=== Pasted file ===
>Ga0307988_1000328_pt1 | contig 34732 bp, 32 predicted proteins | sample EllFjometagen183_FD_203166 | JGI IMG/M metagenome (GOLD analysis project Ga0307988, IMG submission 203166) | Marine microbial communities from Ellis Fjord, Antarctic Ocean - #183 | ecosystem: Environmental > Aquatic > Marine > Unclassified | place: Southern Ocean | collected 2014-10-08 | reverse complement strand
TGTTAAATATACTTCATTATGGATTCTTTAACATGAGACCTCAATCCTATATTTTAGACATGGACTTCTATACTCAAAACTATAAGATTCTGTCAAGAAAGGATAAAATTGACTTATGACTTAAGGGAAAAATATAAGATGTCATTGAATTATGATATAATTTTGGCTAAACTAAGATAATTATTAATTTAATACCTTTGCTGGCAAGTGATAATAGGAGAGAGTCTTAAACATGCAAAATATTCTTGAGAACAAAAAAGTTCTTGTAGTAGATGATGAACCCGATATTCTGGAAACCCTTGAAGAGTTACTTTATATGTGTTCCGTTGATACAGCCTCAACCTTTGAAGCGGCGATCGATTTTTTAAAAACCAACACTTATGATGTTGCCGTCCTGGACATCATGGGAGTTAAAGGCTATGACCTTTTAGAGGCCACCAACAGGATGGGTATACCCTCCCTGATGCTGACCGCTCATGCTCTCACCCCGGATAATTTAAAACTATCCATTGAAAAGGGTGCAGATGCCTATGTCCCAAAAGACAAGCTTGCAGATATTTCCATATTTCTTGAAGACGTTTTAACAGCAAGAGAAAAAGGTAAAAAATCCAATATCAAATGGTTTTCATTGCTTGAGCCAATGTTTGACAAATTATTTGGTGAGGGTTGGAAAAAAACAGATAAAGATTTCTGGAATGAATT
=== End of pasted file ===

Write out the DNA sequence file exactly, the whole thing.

>Ga0307988_1000328_pt1 | contig 34732 bp, 32 predicted proteins | sample EllFjometagen183_FD_203166 | JGI IMG/M metagenome (GOLD analysis project Ga0307988, IMG submission 203166) | Marine microbial communities from Ellis Fjord, Antarctic Ocean - #183 | ecosystem: Environmental > Aquatic > Marine > Unclassified | place: Southern Ocean | collected 2014-10-08 | reverse complement strand
TGTTAAATATACTTCATTATGGATTCTTTAACATGAGACCTCAATCCTATATTTTAGACATGGACTTCTATACTCAAAACTATAAGATTCTGTCAAGAAAGGATAAAATTGACTTATGACTTAAGGGAAAAATATAAGATGTCATTGAATTATGATATAATTTTGGCTAAACTAAGATAATTATTAATTTAATACCTTTGCTGGCAAGTGATAATAGGAGAGAGTCTTAAACATGCAAAATATTCTTGAGAACAAAAAAGTTCTTGTAGTAGATGATGAACCCGATATTCTGGAAACCCTTGAAGAGTTACTTTATATGTGTTCCGTTGATACAGCCTCAACCTTTGAAGCGGCGATCGATTTTTTAAAAACCAACACTTATGATGTTGCCGTCCTGGACATCATGGGAGTTAAAGGCTATGACCTTTTAGAGGCCACCAACAGGATGGGTATACCCTCCCTGATGCTGACCGCTCATGCTCTCACCCCGGATAATTTAAAACTATCCATTGAAAAGGGTGCAGATGCCTATGTCCCAAAAGACAAGCTTGCAGATATTTCCATATTTCTTGAAGACGTTTTAACAGCAAGAGAAAAAGGTAAAAAATCCAATATCAAATGGTTTTCATTGCTTGAGCCAATGTTTGACAAATTATTTGGTGAGGGTTGGAAAAAAACAGATAAAGATTTCTGGAATGAATT